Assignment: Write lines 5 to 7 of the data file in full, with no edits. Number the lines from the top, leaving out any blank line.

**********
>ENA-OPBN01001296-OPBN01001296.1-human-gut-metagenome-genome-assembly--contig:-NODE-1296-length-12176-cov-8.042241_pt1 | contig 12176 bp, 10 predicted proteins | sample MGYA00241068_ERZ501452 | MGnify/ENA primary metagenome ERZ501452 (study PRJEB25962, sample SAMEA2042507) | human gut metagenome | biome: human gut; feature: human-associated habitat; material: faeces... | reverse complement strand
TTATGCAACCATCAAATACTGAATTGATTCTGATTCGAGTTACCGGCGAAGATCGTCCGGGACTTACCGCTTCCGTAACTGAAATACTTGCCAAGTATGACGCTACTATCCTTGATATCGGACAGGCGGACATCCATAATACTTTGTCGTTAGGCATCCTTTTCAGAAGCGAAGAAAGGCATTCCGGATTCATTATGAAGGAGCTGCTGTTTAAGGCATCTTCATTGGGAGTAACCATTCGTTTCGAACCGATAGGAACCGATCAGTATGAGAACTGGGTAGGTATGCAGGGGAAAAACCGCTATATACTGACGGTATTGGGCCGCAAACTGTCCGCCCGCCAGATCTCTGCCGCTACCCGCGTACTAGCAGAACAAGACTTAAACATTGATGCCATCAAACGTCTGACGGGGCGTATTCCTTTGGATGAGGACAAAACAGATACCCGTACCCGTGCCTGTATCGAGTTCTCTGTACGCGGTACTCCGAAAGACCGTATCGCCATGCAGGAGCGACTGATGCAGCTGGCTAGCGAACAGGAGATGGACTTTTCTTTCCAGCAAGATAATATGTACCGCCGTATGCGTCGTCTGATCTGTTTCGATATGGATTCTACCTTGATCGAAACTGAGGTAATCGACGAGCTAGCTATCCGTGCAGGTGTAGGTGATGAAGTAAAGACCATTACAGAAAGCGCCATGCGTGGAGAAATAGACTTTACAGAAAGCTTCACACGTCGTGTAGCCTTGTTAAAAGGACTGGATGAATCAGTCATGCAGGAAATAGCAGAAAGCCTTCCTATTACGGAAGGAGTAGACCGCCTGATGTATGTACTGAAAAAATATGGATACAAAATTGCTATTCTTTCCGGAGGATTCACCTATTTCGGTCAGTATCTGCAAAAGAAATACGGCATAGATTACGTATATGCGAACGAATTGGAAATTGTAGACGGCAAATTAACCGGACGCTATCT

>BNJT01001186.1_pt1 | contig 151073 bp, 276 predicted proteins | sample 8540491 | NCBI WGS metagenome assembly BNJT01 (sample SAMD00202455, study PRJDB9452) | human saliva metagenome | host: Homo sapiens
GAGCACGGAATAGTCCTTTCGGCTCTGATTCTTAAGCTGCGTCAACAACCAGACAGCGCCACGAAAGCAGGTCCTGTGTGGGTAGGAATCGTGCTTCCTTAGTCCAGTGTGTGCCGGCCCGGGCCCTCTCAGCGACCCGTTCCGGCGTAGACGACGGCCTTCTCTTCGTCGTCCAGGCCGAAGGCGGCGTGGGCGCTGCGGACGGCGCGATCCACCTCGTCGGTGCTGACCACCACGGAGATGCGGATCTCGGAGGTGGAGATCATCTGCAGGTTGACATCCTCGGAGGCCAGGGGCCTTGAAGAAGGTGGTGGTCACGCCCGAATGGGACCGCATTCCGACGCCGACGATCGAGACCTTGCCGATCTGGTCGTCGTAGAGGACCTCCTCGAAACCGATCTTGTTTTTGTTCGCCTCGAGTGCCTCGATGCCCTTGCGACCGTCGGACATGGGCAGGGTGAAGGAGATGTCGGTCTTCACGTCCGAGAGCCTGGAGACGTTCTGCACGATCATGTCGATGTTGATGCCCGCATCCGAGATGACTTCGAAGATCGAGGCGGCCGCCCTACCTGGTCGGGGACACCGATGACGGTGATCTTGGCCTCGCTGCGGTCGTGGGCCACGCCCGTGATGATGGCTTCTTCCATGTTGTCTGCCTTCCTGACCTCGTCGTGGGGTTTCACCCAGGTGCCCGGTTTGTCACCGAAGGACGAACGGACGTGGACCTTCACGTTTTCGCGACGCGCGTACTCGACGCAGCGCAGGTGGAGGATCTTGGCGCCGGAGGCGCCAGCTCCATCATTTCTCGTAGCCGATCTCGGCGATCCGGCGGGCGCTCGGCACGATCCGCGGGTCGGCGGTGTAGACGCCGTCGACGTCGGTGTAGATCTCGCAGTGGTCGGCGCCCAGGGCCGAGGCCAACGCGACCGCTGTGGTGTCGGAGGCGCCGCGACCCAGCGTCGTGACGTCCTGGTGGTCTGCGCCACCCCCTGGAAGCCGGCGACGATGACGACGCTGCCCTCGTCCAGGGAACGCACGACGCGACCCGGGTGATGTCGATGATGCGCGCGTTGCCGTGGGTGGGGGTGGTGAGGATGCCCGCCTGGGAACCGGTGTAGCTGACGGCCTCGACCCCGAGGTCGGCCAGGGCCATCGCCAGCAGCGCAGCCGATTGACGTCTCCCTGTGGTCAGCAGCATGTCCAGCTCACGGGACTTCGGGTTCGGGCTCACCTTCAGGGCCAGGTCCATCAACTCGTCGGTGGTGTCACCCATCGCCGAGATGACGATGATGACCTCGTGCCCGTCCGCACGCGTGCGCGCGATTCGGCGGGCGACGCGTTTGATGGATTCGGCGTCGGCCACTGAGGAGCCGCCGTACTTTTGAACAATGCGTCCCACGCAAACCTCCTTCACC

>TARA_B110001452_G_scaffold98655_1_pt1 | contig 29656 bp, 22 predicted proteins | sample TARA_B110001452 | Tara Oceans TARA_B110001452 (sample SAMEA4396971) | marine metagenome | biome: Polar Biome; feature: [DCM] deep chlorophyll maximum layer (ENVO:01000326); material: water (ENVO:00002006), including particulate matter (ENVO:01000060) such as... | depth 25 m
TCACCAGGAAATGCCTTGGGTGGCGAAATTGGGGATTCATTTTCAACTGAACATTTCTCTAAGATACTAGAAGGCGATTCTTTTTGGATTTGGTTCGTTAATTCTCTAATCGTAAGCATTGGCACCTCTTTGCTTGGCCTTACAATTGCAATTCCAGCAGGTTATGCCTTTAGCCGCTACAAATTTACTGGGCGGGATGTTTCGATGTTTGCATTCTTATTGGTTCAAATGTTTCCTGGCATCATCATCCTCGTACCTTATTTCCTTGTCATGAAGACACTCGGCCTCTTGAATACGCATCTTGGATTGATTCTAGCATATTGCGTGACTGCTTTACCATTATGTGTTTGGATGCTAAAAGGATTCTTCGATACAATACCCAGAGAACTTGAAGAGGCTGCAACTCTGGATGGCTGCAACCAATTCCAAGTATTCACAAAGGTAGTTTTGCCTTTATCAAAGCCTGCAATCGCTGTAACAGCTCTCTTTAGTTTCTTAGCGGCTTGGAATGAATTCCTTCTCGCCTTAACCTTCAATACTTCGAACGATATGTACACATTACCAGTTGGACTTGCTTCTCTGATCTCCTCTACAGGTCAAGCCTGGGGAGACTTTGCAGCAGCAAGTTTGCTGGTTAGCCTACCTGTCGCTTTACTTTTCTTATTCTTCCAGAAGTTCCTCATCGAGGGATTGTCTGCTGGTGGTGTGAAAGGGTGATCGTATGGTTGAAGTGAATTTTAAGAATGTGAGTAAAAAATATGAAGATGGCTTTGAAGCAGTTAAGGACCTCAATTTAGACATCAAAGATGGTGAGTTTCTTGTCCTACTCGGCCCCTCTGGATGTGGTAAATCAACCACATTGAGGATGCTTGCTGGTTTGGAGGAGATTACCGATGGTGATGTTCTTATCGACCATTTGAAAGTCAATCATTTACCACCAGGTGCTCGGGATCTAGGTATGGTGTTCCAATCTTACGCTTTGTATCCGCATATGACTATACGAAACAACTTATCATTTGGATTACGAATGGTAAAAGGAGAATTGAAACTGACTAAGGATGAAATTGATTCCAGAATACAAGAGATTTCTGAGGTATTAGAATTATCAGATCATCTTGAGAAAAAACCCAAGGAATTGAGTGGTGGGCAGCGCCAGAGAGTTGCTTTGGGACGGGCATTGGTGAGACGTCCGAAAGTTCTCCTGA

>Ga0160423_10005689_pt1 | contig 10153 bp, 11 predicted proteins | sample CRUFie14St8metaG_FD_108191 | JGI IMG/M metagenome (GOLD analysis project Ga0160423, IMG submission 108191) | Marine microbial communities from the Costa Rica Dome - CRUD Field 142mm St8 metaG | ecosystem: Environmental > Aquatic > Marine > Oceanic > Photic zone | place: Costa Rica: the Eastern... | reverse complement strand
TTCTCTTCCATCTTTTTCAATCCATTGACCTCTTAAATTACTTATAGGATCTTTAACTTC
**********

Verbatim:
>TARA_B110001452_G_scaffold98655_1_pt1 | contig 29656 bp, 22 predicted proteins | sample TARA_B110001452 | Tara Oceans TARA_B110001452 (sample SAMEA4396971) | marine metagenome | biome: Polar Biome; feature: [DCM] deep chlorophyll maximum layer (ENVO:01000326); material: water (ENVO:00002006), including particulate matter (ENVO:01000060) such as... | depth 25 m
TCACCAGGAAATGCCTTGGGTGGCGAAATTGGGGATTCATTTTCAACTGAACATTTCTCTAAGATACTAGAAGGCGATTCTTTTTGGATTTGGTTCGTTAATTCTCTAATCGTAAGCATTGGCACCTCTTTGCTTGGCCTTACAATTGCAATTCCAGCAGGTTATGCCTTTAGCCGCTACAAATTTACTGGGCGGGATGTTTCGATGTTTGCATTCTTATTGGTTCAAATGTTTCCTGGCATCATCATCCTCGTACCTTATTTCCTTGTCATGAAGACACTCGGCCTCTTGAATACGCATCTTGGATTGATTCTAGCATATTGCGTGACTGCTTTACCATTATGTGTTTGGATGCTAAAAGGATTCTTCGATACAATACCCAGAGAACTTGAAGAGGCTGCAACTCTGGATGGCTGCAACCAATTCCAAGTATTCACAAAGGTAGTTTTGCCTTTATCAAAGCCTGCAATCGCTGTAACAGCTCTCTTTAGTTTCTTAGCGGCTTGGAATGAATTCCTTCTCGCCTTAACCTTCAATACTTCGAACGATATGTACACATTACCAGTTGGACTTGCTTCTCTGATCTCCTCTACAGGTCAAGCCTGGGGAGACTTTGCAGCAGCAAGTTTGCTGGTTAGCCTACCTGTCGCTTTACTTTTCTTATTCTTCCAGAAGTTCCTCATCGAGGGATTGTCTGCTGGTGGTGTGAAAGGGTGATCGTATGGTTGAAGTGAATTTTAAGAATGTGAGTAAAAAATATGAAGATGGCTTTGAAGCAGTTAAGGACCTCAATTTAGACATCAAAGATGGTGAGTTTCTTGTCCTACTCGGCCCCTCTGGATGTGGTAAATCAACCACATTGAGGATGCTTGCTGGTTTGGAGGAGATTACCGATGGTGATGTTCTTATCGACCATTTGAAAGTCAATCATTTACCACCAGGTGCTCGGGATCTAGGTATGGTGTTCCAATCTTACGCTTTGTATCCGCATATGACTATACGAAACAACTTATCATTTGGATTACGAATGGTAAAAGGAGAATTGAAACTGACTAAGGATGAAATTGATTCCAGAATACAAGAGATTTCTGAGGTATTAGAATTATCAGATCATCTTGAGAAAAAACCCAAGGAATTGAGTGGTGGGCAGCGCCAGAGAGTTGCTTTGGGACGGGCATTGGTGAGACGTCCGAAAGTTCTCCTGA

>Ga0160423_10005689_pt1 | contig 10153 bp, 11 predicted proteins | sample CRUFie14St8metaG_FD_108191 | JGI IMG/M metagenome (GOLD analysis project Ga0160423, IMG submission 108191) | Marine microbial communities from the Costa Rica Dome - CRUD Field 142mm St8 metaG | ecosystem: Environmental > Aquatic > Marine > Oceanic > Photic zone | place: Costa Rica: the Eastern... | reverse complement strand